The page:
Festivals, exhibitors, and critics maintain— both in practice and in attitude—an invisible demarcation between the avant-garde and the art film. On one side of this curatorial DMZ lie figures like Ken Jacobs or Jennifer Reeves, ghettoized in experimental sidebars, small-gauge cinematheques, and galleries, cultivating relatively insular but devoted audiences. Just over the border sits a mostly non-American panoply of visionary directors—say, for example, Claire Denis or Apichatpong Weerasethakul—more widely celebrated for their expansions of narrative form.
But this relatively recent aesthetic apartheid (was Warhol cordoned off from Godard in the ’60s?) feels increasingly untenable. Availability won’t work as a criterion; after all, New Yorkers have far more opportunities to see Stan Brakhage in theaters than Tsai Ming-liang, and DVD has made each equally available otherwise. Nor will a narrative versus non-narrative distinction hold: Stateside, at least, Reeves’s The Time We Killed was too often categorized as mere “experimental narrative,” unlike the equally idiosyncratic storyline of Apichatpong’s Tropical Malady. And let’s be frank: Mention names from either camp to the average moviegoer and you’ll elicit both blank stares and broken movie dates.
Nowhere is this false dichotomy more apparent than with the structurally daunting yet deeply rewarding cinema of Hungarian director Béla Tarr, whose trilogy of ultra-longform, oozingly slow narratives screen at the mercifully well-seat-cushioned theaters at BAM this week. Once relegated to obscure object of desire by hardcore cinephiles thanks to the rarity of its screenings, Tarr’s seven-plus-hour opus, Satantango (1994), provides the centerpiece, bookended by its relatively brief predecessor, the 122-minute Damnation (1988), and his most recent feature, Werckmeister Harmonies (2000), clocking in at little under half of Satantango’s duration.
Ponderous musings on misery, doom, and despair, set in apocalyptic Eastern European purgatories of feral dogs, relentless rain, and viscous mud, Tarr’s overwhelmingly bleak oeuvre makes Robert Bresson seem like an upbeat party animal by comparison. The signature Tarr shot—as unabashedly avant as anything by Michael Snow or James Benning—creeps unbroken for up to 10 minutes or more, smoothly panning in horizontal landscape scrolls, or tracking back at a snail’s pace to reveal lugubrious human interactions unfolding in real time, enforcing its own otherworldly pace in brazen defiance of our collective attention-deficit disorder. Each shot becomes a mini-movie in itself, prying open a rare opportunity for deep contemplation, then filling it with the bitter antimatter of spiritual desolation.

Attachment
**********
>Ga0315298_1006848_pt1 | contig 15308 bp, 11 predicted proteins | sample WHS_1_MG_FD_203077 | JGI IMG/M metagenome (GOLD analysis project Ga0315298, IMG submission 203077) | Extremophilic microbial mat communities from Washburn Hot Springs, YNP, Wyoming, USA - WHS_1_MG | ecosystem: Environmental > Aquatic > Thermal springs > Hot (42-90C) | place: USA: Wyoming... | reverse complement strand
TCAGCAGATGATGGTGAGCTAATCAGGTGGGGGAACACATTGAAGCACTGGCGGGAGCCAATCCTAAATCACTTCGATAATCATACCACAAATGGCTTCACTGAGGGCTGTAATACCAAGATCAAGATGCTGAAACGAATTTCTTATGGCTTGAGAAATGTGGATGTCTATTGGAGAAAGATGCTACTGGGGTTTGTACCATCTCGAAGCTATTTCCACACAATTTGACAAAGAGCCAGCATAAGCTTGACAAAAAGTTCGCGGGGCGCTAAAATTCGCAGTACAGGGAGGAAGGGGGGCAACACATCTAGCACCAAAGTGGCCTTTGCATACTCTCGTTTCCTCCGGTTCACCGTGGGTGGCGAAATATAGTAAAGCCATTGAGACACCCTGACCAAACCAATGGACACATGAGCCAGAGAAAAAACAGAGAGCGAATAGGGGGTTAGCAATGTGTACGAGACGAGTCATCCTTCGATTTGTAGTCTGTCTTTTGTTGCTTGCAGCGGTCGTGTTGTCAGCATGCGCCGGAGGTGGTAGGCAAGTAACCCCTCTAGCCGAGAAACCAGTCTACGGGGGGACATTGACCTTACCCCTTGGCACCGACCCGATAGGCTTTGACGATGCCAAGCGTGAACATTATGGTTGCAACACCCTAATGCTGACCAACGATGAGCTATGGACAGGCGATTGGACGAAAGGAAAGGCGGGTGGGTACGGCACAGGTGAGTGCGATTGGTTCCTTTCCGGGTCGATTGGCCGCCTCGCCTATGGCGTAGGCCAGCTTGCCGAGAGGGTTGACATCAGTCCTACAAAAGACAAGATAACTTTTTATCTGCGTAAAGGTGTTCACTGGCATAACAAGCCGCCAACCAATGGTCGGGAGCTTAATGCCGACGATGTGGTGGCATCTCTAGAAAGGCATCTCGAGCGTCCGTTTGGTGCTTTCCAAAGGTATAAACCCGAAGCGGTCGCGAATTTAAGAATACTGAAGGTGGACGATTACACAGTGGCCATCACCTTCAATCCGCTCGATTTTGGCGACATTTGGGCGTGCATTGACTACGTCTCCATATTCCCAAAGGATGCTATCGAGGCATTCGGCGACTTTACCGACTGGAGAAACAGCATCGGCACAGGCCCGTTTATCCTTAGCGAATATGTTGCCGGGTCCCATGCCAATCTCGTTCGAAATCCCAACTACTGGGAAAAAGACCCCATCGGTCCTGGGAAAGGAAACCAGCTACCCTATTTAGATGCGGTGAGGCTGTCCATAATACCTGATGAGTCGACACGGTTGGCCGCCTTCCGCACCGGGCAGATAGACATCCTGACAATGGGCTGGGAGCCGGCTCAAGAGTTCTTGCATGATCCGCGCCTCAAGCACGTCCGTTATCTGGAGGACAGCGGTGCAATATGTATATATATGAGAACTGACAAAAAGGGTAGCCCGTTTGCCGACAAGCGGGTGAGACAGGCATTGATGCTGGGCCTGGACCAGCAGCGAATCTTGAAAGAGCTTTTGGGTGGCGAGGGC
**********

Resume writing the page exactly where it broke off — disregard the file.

There are stories here, spun thin over these massive slabs of time. Satantango’s
overlapping, episodic time-dance follows the forlorn denizens of a collective farm facing its final days; even though the film requires a full waking day of devotion, it nonetheless remains obsessively captivating from beginning to end. Damnation follows another town’s characters through smaller circles with sharp, bleak realism, while Werckmeister Harmonies verges almost into magical-realist territory, chronicling the arrival of an ominous circus bearing pickled birth defects and an entire taxidermied whale. But Tarr is as much formalist as existentialist: Crumbling facades and storm-dampened concrete become abstract compositions under the long durée of Tarrian vision. In Satantango especially, minimalist sound design adds to the paradoxical unrealism. Man-made structures take on sickly organic life, while nature becomes as artificial as a soundstage.
Critics have rightfully hailed Tarr as one of filmdom’s criminally undersung geniuses; Susan Sontag once boasted that she saw Satantango over 15 times (likely the cause of her signature white hair streak). If 20th-century cinema begins with the montage frenzies of Vertov and Griffith, possessed by a cocksure project to remake history and the world, then it ends with the long sigh of Tarr, brutally conveying the inescapable weight of history and human limitation through monuments of unblinking vision.
This article from the Village Voice Archive was posted on February 13, 2007